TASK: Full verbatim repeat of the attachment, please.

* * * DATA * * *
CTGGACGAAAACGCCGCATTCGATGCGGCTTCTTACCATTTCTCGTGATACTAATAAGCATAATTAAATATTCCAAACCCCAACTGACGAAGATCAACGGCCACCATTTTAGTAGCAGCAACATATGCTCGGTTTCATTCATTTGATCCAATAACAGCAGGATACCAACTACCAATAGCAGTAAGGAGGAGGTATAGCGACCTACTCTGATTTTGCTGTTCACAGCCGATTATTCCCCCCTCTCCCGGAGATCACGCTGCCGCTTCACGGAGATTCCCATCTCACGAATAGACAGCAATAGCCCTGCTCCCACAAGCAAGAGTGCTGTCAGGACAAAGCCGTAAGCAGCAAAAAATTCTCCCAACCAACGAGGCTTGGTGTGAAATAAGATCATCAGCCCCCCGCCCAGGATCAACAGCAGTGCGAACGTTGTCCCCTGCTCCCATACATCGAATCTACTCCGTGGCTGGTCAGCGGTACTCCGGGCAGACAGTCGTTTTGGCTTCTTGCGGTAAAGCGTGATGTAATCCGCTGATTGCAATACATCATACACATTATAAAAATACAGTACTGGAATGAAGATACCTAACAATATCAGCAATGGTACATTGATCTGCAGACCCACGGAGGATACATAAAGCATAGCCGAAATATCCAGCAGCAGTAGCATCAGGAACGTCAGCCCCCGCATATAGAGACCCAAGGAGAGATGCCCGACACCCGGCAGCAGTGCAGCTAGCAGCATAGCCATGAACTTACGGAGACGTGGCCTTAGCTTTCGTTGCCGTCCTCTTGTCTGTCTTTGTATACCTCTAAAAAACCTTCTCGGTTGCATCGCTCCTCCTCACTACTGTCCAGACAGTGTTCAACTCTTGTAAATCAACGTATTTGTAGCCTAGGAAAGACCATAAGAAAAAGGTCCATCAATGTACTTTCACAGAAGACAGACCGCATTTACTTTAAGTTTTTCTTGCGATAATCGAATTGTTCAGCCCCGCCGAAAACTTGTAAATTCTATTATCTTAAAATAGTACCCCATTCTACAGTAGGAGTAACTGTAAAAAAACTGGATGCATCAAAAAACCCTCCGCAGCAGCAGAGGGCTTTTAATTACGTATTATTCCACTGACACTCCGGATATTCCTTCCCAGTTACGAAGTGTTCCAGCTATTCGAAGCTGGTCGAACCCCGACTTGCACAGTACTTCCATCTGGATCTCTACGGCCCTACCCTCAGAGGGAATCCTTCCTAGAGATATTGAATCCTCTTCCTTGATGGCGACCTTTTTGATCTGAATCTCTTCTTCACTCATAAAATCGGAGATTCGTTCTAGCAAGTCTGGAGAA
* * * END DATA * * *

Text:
CTGGACGAAAACGCCGCATTCGATGCGGCTTCTTACCATTTCTCGTGATACTAATAAGCATAATTAAATATTCCAAACCCCAACTGACGAAGATCAACGGCCACCATTTTAGTAGCAGCAACATATGCTCGGTTTCATTCATTTGATCCAATAACAGCAGGATACCAACTACCAATAGCAGTAAGGAGGAGGTATAGCGACCTACTCTGATTTTGCTGTTCACAGCCGATTATTCCCCCCTCTCCCGGAGATCACGCTGCCGCTTCACGGAGATTCCCATCTCACGAATAGACAGCAATAGCCCTGCTCCCACAAGCAAGAGTGCTGTCAGGACAAAGCCGTAAGCAGCAAAAAATTCTCCCAACCAACGAGGCTTGGTGTGAAATAAGATCATCAGCCCCCCGCCCAGGATCAACAGCAGTGCGAACGTTGTCCCCTGCTCCCATACATCGAATCTACTCCGTGGCTGGTCAGCGGTACTCCGGGCAGACAGTCGTTTTGGCTTCTTGCGGTAAAGCGTGATGTAATCCGCTGATTGCAATACATCATACACATTATAAAAATACAGTACTGGAATGAAGATACCTAACAATATCAGCAATGGTACATTGATCTGCAGACCCACGGAGGATACATAAAGCATAGCCGAAATATCCAGCAGCAGTAGCATCAGGAACGTCAGCCCCCGCATATAGAGACCCAAGGAGAGATGCCCGACACCCGGCAGCAGTGCAGCTAGCAGCATAGCCATGAACTTACGGAGACGTGGCCTTAGCTTTCGTTGCCGTCCTCTTGTCTGTCTTTGTATACCTCTAAAAAACCTTCTCGGTTGCATCGCTCCTCCTCACTACTGTCCAGACAGTGTTCAACTCTTGTAAATCAACGTATTTGTAGCCTAGGAAAGACCATAAGAAAAAGGTCCATCAATGTACTTTCACAGAAGACAGACCGCATTTACTTTAAGTTTTTCTTGCGATAATCGAATTGTTCAGCCCCGCCGAAAACTTGTAAATTCTATTATCTTAAAATAGTACCCCATTCTACAGTAGGAGTAACTGTAAAAAAACTGGATGCATCAAAAAACCCTCCGCAGCAGCAGAGGGCTTTTAATTACGTATTATTCCACTGACACTCCGGATATTCCTTCCCAGTTACGAAGTGTTCCAGCTATTCGAAGCTGGTCGAACCCCGACTTGCACAGTACTTCCATCTGGATCTCTACGGCCCTACCCTCAGAGGGAATCCTTCCTAGAGATATTGAATCCTCTTCCTTGATGGCGACCTTTTTGATCTGAATCTCTTCTTCACTCATAAAATCGGAGATTCGTTCTAGCAAGTCTGGAGAA